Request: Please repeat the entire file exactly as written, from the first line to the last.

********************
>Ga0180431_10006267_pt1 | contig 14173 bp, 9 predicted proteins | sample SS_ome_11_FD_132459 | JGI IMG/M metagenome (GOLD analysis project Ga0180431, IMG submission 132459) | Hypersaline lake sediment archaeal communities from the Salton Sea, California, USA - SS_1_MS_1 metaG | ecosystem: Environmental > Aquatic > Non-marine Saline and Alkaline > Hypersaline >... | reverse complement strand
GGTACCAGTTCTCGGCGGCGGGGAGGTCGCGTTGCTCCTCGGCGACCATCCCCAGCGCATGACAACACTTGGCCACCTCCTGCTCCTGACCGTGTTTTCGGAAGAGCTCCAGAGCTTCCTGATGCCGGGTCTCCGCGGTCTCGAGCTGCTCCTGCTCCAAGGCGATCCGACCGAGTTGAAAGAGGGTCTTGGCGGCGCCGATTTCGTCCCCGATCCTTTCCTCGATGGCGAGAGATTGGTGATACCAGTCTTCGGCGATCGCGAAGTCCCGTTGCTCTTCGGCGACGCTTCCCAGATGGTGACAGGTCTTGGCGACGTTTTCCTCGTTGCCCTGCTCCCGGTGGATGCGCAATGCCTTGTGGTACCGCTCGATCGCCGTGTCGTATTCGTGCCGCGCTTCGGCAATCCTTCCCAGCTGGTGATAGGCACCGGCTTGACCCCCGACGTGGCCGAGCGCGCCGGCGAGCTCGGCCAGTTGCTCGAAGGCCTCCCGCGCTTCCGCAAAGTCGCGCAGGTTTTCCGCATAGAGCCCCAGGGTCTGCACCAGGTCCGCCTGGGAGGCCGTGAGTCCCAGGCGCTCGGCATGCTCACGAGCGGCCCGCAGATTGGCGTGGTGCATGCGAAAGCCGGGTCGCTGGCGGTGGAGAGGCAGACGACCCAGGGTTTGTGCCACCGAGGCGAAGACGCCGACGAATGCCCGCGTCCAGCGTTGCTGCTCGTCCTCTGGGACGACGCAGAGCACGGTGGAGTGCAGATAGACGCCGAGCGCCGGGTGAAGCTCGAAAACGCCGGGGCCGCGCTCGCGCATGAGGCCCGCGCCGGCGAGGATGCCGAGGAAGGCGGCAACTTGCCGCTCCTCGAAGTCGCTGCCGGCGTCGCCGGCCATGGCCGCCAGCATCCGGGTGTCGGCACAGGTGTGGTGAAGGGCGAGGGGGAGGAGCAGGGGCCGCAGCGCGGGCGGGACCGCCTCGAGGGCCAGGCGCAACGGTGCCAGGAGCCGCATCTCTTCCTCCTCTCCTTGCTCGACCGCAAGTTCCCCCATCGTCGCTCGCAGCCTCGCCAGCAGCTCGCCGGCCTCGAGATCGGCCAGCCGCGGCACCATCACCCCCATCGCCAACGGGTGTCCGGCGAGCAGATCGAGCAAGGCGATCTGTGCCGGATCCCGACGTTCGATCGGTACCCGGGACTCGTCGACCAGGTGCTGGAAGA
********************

>Ga0180431_10006267_pt1 | contig 14173 bp, 9 predicted proteins | sample SS_ome_11_FD_132459 | JGI IMG/M metagenome (GOLD analysis project Ga0180431, IMG submission 132459) | Hypersaline lake sediment archaeal communities from the Salton Sea, California, USA - SS_1_MS_1 metaG | ecosystem: Environmental > Aquatic > Non-marine Saline and Alkaline > Hypersaline >... | reverse complement strand
GGTACCAGTTCTCGGCGGCGGGGAGGTCGCGTTGCTCCTCGGCGACCATCCCCAGCGCATGACAACACTTGGCCACCTCCTGCTCCTGACCGTGTTTTCGGAAGAGCTCCAGAGCTTCCTGATGCCGGGTCTCCGCGGTCTCGAGCTGCTCCTGCTCCAAGGCGATCCGACCGAGTTGAAAGAGGGTCTTGGCGGCGCCGATTTCGTCCCCGATCCTTTCCTCGATGGCGAGAGATTGGTGATACCAGTCTTCGGCGATCGCGAAGTCCCGTTGCTCTTCGGCGACGCTTCCCAGATGGTGACAGGTCTTGGCGACGTTTTCCTCGTTGCCCTGCTCCCGGTGGATGCGCAATGCCTTGTGGTACCGCTCGATCGCCGTGTCGTATTCGTGCCGCGCTTCGGCAATCCTTCCCAGCTGGTGATAGGCACCGGCTTGACCCCCGACGTGGCCGAGCGCGCCGGCGAGCTCGGCCAGTTGCTCGAAGGCCTCCCGCGCTTCCGCAAAGTCGCGCAGGTTTTCCGCATAGAGCCCCAGGGTCTGCACCAGGTCCGCCTGGGAGGCCGTGAGTCCCAGGCGCTCGGCATGCTCACGAGCGGCCCGCAGATTGGCGTGGTGCATGCGAAAGCCGGGTCGCTGGCGGTGGAGAGGCAGACGACCCAGGGTTTGTGCCACCGAGGCGAAGACGCCGACGAATGCCCGCGTCCAGCGTTGCTGCTCGTCCTCTGGGACGACGCAGAGCACGGTGGAGTGCAGATAGACGCCGAGCGCCGGGTGAAGCTCGAAAACGCCGGGGCCGCGCTCGCGCATGAGGCCCGCGCCGGCGAGGATGCCGAGGAAGGCGGCAACTTGCCGCTCCTCGAAGTCGCTGCCGGCGTCGCCGGCCATGGCCGCCAGCATCCGGGTGTCGGCACAGGTGTGGTGAAGGGCGAGGGGGAGGAGCAGGGGCCGCAGCGCGGGCGGGACCGCCTCGAGGGCCAGGCGCAACGGTGCCAGGAGCCGCATCTCTTCCTCCTCTCCTTGCTCGACCGCAAGTTCCCCCATCGTCGCTCGCAGCCTCGCCAGCAGCTCGCCGGCCTCGAGATCGGCCAGCCGCGGCACCATCACCCCCATCGCCAACGGGTGTCCGGCGAGCAGATCGAGCAAGGCGATCTGTGCCGGATCCCGACGTTCGATCGGTACCCGGGACTCGTCGACCAGGTGCTGGAAGA